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Princess Ingeborg of Denmark

Princess Ingeborg of Denmark

Danish Princess
The basics
Quick Facts
Intro Danish Princess
Gender female
Birth August 2, 1878 (Charlottenlund Palace, Gentofte Municipality, Capital Region of Denmark, Denmark)
Death March 12, 1958 (Stockholm, Stockholm Municipality, Stockholm County, Sweden)
Family
Mother: Louise of Sweden
Father: Frederick VIII of Denmark
Siblings: Haakon VII of NorwayChristian X of DenmarkPrince Harald of DenmarkPrince Gustav of DenmarkPrincess Louise of DenmarkPrincess Thyra of DenmarkPrincess Dagmar of Denmark
Spouse: Prince CarlDuke of Västergötland
Children: Astrid of SwedenPrincess Märtha of SwedenPrincess Margaretha of SwedenPrince Carl Bernadotte
Princess Ingeborg of Denmark
The details
Biography

Princess Ingeborg of Denmark (Ingeborg Charlotta Carolina Frederikke Louise; 2 August 1878 – 12 March 1958), was a Princess of Sweden by marriage to Prince Carl, Duke of Västergötland. She was the daughter of Frederick VIII of Denmark, and the maternal grandmother of Harald V of Norway, Baudouin and Albert II of Belgium, and the female line great grandmother of Henri of Luxembourg.

Early life

Princess Ingeborg's birthplace, Charlottenlund Palace

Princess Ingeborg was born on 2 August 1878 at Charlottenlund Palace north of Copenhagen as the second daughter and fifth child of Crown Prince Frederick of Denmark, the eldest son of King Christian IX. Her mother was Princess Louise of Sweden, the only surviving child of King Charles XV of Sweden and IV of Norway.

Marriage

In May 1897, Princess Ingeborg was engaged to Prince Carl of Sweden, Duke of Västergötland. Prince Carl was the third son of King Oscar II of Sweden and Sophia of Nassau. They were, therefore, first cousins once-removed.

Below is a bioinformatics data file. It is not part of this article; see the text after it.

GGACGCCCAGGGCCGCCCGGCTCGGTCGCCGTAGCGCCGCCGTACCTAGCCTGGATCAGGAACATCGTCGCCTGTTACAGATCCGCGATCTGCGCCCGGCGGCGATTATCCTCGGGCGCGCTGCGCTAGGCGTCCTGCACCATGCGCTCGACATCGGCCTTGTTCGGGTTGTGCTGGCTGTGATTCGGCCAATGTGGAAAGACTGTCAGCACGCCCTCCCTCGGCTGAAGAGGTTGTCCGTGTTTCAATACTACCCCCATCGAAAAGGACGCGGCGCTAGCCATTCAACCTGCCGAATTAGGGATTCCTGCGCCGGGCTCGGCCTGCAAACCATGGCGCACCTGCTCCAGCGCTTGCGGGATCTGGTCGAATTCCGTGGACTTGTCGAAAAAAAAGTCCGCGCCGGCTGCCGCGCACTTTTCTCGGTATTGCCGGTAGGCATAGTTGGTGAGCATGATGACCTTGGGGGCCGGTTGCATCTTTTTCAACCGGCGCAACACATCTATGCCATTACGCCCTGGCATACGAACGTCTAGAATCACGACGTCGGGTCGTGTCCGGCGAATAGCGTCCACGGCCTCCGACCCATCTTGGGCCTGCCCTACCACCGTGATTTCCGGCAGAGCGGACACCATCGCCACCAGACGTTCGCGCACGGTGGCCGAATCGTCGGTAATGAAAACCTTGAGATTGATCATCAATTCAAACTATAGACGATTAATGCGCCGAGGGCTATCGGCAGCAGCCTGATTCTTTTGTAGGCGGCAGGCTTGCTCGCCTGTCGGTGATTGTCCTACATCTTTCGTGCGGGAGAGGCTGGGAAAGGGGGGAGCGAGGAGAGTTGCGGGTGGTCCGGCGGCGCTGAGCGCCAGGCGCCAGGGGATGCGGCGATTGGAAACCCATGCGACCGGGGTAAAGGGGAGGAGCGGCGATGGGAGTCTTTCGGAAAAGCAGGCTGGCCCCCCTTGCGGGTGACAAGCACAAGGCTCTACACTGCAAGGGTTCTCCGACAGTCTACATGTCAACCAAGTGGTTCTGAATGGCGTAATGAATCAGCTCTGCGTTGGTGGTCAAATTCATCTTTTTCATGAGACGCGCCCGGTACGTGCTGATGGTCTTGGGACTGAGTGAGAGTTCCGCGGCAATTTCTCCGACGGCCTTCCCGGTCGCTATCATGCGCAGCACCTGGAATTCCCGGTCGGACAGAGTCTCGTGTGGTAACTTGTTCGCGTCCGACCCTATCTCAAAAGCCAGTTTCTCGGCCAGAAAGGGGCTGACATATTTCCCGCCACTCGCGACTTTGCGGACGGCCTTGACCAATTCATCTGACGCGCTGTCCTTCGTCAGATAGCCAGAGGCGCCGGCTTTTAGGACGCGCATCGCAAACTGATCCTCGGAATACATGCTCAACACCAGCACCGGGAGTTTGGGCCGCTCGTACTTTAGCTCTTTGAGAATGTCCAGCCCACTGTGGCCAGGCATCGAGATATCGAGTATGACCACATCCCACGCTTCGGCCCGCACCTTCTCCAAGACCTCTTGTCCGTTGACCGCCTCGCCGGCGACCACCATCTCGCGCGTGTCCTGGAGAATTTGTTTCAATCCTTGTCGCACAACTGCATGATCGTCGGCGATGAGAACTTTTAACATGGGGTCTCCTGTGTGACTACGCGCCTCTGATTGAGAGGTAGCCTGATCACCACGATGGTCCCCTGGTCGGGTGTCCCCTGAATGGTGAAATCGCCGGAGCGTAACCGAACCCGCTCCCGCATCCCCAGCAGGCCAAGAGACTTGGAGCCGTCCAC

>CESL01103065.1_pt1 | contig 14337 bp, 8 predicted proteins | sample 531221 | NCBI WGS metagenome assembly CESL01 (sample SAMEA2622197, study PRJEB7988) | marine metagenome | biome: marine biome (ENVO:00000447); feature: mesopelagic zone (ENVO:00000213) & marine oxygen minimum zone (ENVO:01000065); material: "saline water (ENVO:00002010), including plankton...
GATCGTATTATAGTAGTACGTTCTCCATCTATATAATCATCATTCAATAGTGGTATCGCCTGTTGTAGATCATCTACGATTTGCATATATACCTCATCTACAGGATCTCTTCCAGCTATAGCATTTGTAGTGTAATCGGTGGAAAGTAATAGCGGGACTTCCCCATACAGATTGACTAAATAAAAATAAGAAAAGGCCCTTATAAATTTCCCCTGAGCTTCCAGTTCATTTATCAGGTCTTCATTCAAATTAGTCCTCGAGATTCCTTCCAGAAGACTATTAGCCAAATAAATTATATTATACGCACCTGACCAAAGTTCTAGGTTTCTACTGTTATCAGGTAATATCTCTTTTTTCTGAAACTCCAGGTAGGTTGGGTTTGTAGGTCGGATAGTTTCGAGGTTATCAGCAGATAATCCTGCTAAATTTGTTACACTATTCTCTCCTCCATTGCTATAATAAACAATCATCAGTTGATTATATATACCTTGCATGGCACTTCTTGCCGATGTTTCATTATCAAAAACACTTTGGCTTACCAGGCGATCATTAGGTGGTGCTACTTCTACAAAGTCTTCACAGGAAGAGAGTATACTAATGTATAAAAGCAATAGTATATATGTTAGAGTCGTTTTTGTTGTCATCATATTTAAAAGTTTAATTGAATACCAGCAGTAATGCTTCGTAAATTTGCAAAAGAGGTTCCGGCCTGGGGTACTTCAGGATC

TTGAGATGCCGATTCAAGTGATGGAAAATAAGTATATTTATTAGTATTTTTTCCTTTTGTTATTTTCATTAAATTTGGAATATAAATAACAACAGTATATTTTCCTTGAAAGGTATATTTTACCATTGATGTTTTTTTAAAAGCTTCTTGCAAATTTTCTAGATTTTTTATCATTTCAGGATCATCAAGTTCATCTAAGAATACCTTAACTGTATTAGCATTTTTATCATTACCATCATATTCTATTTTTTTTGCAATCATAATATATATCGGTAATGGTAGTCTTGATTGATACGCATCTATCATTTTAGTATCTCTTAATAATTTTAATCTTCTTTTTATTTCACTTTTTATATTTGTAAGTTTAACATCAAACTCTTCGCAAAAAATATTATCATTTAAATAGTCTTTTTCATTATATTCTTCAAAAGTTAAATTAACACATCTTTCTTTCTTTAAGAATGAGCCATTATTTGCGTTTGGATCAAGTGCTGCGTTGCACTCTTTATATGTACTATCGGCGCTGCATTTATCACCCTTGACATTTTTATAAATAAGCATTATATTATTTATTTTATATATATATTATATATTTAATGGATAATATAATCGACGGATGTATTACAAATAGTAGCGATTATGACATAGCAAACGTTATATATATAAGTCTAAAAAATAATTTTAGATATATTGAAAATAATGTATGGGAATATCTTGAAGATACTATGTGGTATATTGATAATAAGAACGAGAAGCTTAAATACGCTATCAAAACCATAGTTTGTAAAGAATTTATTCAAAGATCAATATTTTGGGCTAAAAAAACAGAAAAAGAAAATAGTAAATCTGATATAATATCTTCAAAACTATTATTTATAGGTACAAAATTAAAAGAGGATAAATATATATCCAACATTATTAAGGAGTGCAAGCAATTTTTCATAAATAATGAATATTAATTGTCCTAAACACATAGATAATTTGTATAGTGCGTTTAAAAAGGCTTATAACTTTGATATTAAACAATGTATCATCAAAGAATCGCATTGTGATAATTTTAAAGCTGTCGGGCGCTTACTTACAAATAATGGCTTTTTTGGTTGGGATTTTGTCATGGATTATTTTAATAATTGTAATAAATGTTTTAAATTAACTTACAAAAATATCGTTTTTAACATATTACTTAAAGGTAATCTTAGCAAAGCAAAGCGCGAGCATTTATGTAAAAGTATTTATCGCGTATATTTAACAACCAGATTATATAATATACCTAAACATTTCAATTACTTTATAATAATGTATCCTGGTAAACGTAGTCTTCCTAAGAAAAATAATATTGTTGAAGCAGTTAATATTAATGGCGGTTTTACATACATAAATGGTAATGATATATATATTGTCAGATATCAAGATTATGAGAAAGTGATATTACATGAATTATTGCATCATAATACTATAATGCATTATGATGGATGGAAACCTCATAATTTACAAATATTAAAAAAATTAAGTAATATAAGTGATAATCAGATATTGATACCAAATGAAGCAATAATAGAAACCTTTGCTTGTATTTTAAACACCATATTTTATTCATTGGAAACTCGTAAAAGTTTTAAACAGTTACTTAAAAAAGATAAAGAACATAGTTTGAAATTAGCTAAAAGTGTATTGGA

They married on 27 August 1897 in the chapel at Christiansborg Palace in Copenhagen and spent their honeymoon in Germany.

The couple had four children:

  1. Princess Margaretha of Sweden, later Princess of Denmark (1899–1977).
  2. Princess Märtha of Sweden, later Crown Princess of Norway (1901–1954).
  3. Princess Astrid of Sweden, later Queen of the Belgians (1905–1935).
  4. Prince Carl Bernadotte, known as Carl Jr., later Prince Bernadotte, a Belgian title (1911–2003).

In 1947, on the occasion of their wedding anniversary, her spouse admitted that their marriage had been completely arranged by their respective fathers, and Ingeborg herself added: "I married a complete stranger!"

The marriage was popular because she was the granddaughter of the popular king Charles XV of Sweden and IV of Norway, and she was a personal success in Sweden. It was said of her, that of all foreign princesses married into the Swedish royal house, she was perhaps the one best suited to be Queen consort of Sweden, and for the first ten years in Sweden, she almost was: from 1897 until 1907, Queen Sophia seldom attended public events and Crown Princess Victoria spent most of her time abroad for health reasons, Princess Ingeborg was thereby given more public duties, unofficially performing much of the role associated with the queen consort at the Swedish court. She is perceived as having performed her representational duties with a combination of dignity and easygoing friendliness, and as attracting a social circle with her wit. Her sister-in-law, Crown Princess Victoria, however, did not approve of her informality and once remarked: "One does not enter the chamber of the Crown Princess of Sweden without knocking, even if one is Princess Ingeborg."